Although we don't believe in timing the market or panicking over market movements, we do like to keep an eye on big changes -- just in case they're material to our investing thesis.
What: Shares of office-based real estate investment trust CommonWealth REIT dipped as much as 11% after announcing its fourth-quarter earnings results and a share offering.
So what: For the quarter, normalized funds from operation were $0.82 compared to $0.76 in the year-ago period. However, the company reported a hefty loss of $1.96 because of a loss on asset impairment of $168.6 million during the quarter. Lease rates for its properties improved slightly to 90% from 89.6% in the comparable period last year. More damaging, CommonWealth REIT announced that it'd be commencing a public offering of 27 million shares of stock in order to pay down up to $450 million of its senior notes. Any proceeds not explicitly used to pay down debt could also be used for general corporate purposes.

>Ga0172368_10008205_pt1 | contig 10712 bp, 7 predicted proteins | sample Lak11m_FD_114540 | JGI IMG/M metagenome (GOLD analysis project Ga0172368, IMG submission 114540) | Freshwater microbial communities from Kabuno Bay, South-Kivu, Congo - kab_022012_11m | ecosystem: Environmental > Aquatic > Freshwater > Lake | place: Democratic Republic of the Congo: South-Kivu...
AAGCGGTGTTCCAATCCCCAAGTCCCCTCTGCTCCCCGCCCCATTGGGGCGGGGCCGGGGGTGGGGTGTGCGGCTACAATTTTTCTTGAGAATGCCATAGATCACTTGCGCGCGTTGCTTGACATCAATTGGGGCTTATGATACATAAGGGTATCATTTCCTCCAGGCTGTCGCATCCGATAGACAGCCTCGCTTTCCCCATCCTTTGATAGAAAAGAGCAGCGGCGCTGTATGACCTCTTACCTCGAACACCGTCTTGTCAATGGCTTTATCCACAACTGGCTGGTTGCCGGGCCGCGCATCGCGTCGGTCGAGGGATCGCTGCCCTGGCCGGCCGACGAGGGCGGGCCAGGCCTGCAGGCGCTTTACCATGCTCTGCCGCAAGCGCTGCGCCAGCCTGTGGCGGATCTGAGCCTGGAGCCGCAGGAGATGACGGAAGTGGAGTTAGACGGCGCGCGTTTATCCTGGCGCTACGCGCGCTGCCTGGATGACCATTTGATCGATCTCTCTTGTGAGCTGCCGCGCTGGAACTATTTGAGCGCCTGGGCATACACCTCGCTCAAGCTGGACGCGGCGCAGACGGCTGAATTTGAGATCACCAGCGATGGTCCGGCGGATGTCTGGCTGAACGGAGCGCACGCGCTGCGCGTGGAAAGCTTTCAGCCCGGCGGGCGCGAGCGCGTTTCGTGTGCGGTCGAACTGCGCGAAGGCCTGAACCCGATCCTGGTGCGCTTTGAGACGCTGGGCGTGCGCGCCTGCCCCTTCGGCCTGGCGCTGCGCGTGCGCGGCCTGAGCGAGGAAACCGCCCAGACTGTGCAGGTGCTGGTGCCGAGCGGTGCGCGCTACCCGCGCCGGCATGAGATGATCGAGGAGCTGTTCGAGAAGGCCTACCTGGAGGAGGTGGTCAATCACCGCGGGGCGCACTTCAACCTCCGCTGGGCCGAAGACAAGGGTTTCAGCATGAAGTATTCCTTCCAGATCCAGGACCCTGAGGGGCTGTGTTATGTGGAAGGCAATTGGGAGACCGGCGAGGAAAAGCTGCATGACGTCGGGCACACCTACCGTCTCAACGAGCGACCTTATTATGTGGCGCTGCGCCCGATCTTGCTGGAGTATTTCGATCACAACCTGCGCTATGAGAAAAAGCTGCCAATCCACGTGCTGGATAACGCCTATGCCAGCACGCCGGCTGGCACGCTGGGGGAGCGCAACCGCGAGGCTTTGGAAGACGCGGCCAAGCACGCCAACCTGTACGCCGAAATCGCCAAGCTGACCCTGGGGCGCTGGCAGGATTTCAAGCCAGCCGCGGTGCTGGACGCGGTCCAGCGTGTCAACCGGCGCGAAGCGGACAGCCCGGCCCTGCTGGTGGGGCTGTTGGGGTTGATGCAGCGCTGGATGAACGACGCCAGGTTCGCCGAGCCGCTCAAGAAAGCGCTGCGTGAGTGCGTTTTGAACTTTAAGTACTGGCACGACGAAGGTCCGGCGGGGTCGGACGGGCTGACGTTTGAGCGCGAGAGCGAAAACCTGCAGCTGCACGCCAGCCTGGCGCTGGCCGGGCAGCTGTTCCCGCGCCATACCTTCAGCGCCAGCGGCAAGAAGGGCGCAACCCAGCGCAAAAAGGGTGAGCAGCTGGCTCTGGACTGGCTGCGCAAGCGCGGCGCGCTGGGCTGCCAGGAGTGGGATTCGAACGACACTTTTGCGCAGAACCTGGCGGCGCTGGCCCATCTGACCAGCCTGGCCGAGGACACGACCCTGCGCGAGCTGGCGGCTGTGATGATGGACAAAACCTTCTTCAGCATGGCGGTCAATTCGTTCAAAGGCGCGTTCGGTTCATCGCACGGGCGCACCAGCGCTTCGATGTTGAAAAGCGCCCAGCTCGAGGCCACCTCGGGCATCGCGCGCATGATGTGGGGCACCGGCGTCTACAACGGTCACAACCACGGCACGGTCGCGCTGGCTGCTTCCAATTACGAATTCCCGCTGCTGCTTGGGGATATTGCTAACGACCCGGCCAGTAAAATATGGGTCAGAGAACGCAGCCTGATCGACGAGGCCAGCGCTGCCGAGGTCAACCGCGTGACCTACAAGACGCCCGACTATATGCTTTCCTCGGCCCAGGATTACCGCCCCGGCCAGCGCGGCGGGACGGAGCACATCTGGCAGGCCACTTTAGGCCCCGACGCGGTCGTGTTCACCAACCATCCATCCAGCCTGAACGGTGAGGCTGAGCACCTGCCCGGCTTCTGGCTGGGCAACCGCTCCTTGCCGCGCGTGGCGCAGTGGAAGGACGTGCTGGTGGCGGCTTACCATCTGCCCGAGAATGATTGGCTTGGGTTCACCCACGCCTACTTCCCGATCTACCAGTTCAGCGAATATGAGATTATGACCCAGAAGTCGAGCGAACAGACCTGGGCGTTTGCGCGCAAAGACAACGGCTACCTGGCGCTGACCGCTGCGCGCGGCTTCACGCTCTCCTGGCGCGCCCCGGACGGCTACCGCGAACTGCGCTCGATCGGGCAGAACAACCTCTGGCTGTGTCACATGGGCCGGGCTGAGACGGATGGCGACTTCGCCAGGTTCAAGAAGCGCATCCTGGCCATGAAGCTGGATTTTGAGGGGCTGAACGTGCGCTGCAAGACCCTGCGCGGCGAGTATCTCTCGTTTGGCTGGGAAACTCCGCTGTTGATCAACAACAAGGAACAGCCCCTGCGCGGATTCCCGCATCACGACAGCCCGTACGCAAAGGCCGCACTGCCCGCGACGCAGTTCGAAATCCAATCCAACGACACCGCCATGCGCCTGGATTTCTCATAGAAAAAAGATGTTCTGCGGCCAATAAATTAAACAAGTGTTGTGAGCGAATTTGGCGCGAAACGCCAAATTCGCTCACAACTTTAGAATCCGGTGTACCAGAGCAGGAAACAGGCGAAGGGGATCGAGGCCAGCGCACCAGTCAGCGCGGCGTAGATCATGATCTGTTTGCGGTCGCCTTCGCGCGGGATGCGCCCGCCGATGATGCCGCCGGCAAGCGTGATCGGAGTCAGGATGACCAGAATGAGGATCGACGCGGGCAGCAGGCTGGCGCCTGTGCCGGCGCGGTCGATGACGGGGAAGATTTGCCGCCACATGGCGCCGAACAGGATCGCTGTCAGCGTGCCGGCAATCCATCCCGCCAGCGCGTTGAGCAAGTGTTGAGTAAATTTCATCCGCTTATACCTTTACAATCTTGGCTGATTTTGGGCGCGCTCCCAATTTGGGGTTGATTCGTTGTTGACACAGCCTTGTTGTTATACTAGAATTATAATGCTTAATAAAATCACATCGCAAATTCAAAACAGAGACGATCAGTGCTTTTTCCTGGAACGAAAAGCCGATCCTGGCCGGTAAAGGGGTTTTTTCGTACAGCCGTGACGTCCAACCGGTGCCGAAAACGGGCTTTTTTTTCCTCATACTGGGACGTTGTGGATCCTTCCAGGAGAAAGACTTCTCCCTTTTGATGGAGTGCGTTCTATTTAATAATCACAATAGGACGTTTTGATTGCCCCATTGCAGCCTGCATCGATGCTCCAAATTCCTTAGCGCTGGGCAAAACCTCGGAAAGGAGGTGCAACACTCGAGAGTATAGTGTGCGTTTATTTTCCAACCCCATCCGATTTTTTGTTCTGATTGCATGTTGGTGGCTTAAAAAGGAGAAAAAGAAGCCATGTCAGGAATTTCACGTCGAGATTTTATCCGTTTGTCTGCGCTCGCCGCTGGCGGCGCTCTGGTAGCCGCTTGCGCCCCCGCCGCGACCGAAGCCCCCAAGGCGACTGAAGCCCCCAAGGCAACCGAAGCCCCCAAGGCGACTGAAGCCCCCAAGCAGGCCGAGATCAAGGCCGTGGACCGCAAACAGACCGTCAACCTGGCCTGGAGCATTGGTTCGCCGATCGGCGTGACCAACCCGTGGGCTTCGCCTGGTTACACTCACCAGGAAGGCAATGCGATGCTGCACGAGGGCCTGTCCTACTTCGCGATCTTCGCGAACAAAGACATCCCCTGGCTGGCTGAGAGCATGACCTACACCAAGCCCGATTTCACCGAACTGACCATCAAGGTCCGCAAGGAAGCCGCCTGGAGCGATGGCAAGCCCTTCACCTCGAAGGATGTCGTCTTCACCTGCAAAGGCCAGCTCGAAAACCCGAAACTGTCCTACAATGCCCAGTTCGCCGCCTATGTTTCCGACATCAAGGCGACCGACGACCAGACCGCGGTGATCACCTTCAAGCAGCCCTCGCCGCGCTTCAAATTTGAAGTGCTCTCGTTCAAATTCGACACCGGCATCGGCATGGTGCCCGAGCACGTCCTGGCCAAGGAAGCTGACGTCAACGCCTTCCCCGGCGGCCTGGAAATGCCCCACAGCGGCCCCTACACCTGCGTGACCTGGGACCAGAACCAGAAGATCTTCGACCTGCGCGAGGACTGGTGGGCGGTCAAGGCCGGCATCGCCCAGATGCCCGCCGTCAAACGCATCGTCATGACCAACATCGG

Now what: REITs often provide substantial dividends, and they can be quite profitable given this low interest rate environment, but many are highly levered and they often issue shares in order to raise deployable cash. In this case, CommonWealth's 27 million share offering would increase its diluted outstanding share count by nearly 30%. Dilution is the name of the game today, and investors are clearly not happy. Given its steadily rising occupancy rate, it's a story I could possibly get behind, but I'd wait for a further pullback.
Craving more input? Start by adding CommonWealth REIT to your free and personalized Watchlist so you can keep up on the latest news with the company.
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The article Why CommonWealth REIT Shares Sank originally appeared on Fool.com.Fool contributor Sean Williams has no material interest in any companies mentioned in this article. You can follow him on CAPS under the screen name TMFUltraLong, track every pick he makes under the screen name TrackUltraLong, and check him out on Twitter, where he goes by the handle @TMFUltraLong. Try any of our Foolish newsletter services free for 30 days. We Fools don't all hold the same opinions, but we all believe that considering a diverse range of insights makes us better investors. The Motley Fool has a disclosure policy.
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